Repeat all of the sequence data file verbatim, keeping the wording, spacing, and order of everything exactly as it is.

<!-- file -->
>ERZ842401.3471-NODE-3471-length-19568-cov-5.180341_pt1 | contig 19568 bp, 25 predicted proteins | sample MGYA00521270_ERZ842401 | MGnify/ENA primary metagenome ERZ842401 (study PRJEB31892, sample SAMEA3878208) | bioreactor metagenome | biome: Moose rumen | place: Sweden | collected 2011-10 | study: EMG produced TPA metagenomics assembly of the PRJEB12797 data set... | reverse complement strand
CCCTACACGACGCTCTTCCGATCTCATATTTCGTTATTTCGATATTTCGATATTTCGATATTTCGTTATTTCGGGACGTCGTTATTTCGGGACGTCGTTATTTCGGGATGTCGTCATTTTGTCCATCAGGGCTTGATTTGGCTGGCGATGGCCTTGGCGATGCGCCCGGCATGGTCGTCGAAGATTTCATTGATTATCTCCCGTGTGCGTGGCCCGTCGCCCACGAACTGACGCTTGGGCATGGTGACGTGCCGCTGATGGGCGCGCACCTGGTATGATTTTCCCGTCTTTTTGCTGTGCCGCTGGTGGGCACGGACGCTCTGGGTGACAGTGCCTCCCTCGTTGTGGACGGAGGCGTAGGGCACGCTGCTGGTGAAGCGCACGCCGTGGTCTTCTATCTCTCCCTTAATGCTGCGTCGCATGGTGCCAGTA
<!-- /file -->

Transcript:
>ERZ842401.3471-NODE-3471-length-19568-cov-5.180341_pt1 | contig 19568 bp, 25 predicted proteins | sample MGYA00521270_ERZ842401 | MGnify/ENA primary metagenome ERZ842401 (study PRJEB31892, sample SAMEA3878208) | bioreactor metagenome | biome: Moose rumen | place: Sweden | collected 2011-10 | study: EMG produced TPA metagenomics assembly of the PRJEB12797 data set... | reverse complement strand
CCCTACACGACGCTCTTCCGATCTCATATTTCGTTATTTCGATATTTCGATATTTCGATATTTCGTTATTTCGGGACGTCGTTATTTCGGGACGTCGTTATTTCGGGATGTCGTCATTTTGTCCATCAGGGCTTGATTTGGCTGGCGATGGCCTTGGCGATGCGCCCGGCATGGTCGTCGAAGATTTCATTGATTATCTCCCGTGTGCGTGGCCCGTCGCCCACGAACTGACGCTTGGGCATGGTGACGTGCCGCTGATGGGCGCGCACCTGGTATGATTTTCCCGTCTTTTTGCTGTGCCGCTGGTGGGCACGGACGCTCTGGGTGACAGTGCCTCCCTCGTTGTGGACGGAGGCGTAGGGCACGCTGCTGGTGAAGCGCACGCCGTGGTCTTCTATCTCTCCCTTAATGCTGCGTCGCATGGTGCCAGTA